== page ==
- “As previously mentioned, the March 2014 BCP included $1,448,000 in ongoing funding during future budget years to pay for the increased staff needed to handle the workload as a result of the Gerawan Farming cases.”
- “Therefore, if this additional ongoing funding is added to the benchmark from the prior budget year of $1,086,500, we get to the figure of $2,534,500 in baseline spending by ALRB for the Gerawan Farming cases for the 2015-16 budget year.”
- “Additional funding of $766,962 for the 2015-16 budget year was requested by ALRB in their January 2015 BCP that can be attributed to the workload for the Gerawan Farming cases (as detailed in the following two bullet points below). If this is added to the prior baseline spending (see previous bullet point) we get total anticipated spending of $3,301,462 for the 2015 – 2016 budget year ($1,086,500 + $1,448,000 + $766,962).”
- “As discussed in more detail below, the overall budget for ALRB in 2015-16 has increased significantly. In response to a Public Records Act request, the Department of Finance provided a January 2015 BCP submitted by ALRB for the 2015-16 budget year.”
- “Part of the increased funding requested is for other regional offices not involved with the Gerawan Farming cases. This includes funding for additional staff positions and administrative costs.”
- “Only the funding needs for some increased staff costs and hiring new positions could be attributed to the Gerawan Farming cases. This was used to calculate what portion of the January 2015 BCP could be attributed to this workload.”
“Additional administrative costs requested by ALRB in the January 2015 BCP could not be clearly attributed to the Gerawan Farming cases and therefore was not used to calculate the total anticipated spending.”
- “A review of the January 2015 BCP shows that at least four staff positions and $766,962 of the overall increase can be attributed to Gerawan for the 2015-16 budget year. ($44,500 for staff services analyst + $216,000 for two ALJs + $116,000 for attorney + $390,462 for benefits = $766,962). These relevant portions are discussed below and highlighted in the attached January 2015 BCP.”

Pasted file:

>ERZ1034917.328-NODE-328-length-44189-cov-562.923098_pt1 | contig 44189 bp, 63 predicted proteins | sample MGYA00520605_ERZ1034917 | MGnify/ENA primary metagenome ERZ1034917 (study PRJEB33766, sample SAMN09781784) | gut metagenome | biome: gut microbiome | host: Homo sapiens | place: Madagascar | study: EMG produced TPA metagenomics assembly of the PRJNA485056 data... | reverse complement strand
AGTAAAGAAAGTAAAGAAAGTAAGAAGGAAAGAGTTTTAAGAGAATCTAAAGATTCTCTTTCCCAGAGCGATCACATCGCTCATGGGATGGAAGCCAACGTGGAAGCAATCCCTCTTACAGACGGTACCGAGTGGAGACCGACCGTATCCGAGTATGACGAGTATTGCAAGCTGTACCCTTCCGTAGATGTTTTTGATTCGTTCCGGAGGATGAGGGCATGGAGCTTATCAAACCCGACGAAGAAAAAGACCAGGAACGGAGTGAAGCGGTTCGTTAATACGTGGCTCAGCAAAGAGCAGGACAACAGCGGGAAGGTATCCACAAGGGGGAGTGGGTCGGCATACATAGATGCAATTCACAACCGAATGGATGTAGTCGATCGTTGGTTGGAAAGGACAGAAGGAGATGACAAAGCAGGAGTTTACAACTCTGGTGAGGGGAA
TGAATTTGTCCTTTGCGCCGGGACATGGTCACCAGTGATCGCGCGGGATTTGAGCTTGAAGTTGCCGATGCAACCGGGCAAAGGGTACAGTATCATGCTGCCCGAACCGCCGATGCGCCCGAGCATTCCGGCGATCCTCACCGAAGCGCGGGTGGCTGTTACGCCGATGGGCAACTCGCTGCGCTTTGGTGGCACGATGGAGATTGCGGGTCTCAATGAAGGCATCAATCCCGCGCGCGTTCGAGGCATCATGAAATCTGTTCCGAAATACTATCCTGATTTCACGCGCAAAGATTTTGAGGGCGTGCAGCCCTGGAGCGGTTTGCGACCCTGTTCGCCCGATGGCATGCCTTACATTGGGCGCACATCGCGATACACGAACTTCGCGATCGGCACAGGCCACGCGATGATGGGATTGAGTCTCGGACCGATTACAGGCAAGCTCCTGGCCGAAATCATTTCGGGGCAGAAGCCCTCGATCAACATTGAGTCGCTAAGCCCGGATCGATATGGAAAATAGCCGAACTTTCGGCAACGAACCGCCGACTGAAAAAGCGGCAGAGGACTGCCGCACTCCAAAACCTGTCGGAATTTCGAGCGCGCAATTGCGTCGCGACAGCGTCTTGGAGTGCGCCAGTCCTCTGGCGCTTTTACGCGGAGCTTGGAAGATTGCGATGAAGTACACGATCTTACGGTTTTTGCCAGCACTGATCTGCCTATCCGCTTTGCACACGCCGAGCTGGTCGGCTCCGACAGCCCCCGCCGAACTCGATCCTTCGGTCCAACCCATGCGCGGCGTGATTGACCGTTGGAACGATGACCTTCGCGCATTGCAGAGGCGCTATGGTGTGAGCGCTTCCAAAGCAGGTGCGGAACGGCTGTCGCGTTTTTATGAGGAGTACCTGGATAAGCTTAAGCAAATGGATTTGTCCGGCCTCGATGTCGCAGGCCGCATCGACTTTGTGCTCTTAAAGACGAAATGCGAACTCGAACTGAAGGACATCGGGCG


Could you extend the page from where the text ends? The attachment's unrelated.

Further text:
- “ALRB requested funding for an additional staff services analyst in the Visalia branch (the branch that handles the Gerawan Farming cases). This is at a cost of $44,500 per year. ($89,000 total was requested for two staff services positions, because only one position is for Visalia and thereby the Gerawan Farming cases, this number was divided by two)
- “ALRB requested funding for two additional Administrative Law Judges (Hearing Officers) because the only current full-time ALJ employed by ALRB is assigned to the Gerawan Farming cases and will be occupied through at least June 2016. This is at a cost of $216,000 per year.
- “ALRB requested funding for an additional Attorney IV to address the litigation workload, primarily related to the Appellate cases. This is at a cost of $116,000 per year. As discussed more below, this is largely to handle the workload of attorney time redirected from the Attorney General’s office. This appears to be the first mention of other agencies putting resources towards the Gerawan Farming cases. However, the January 2015 BCP gives no indication of what the cost for the AG’s time was or what agency bore these costs. Therefore, none of these potential prior costs have been included in the above chart.
- “Finally, ALRB requested an additional $1,269,000 for staff benefits for all 13 thirteen of the new positions. Of this amount, about $390,462 can be attributed to the previously mentioned four staff positions hired to handle the workload for the Gerawan Farming cases ($1,269,000/13 = $97,615.38 x 4 = $390,461.54)”
Budget Year 2016-17
- “The estimated spending for ALRB during the 2016-17 budget year on the Gerawan Farming cases is at least $3,301,462, as shown in the table” above.
- “There were no additional BCPs showing that ALRB requested additional funding, so it is assumed that spending on Gerawan-related issues will remain constant from the prior year.”
There is much more to this document, which we will cover in other articles. To view the original document, click here: ALRB Budget Memo – February 201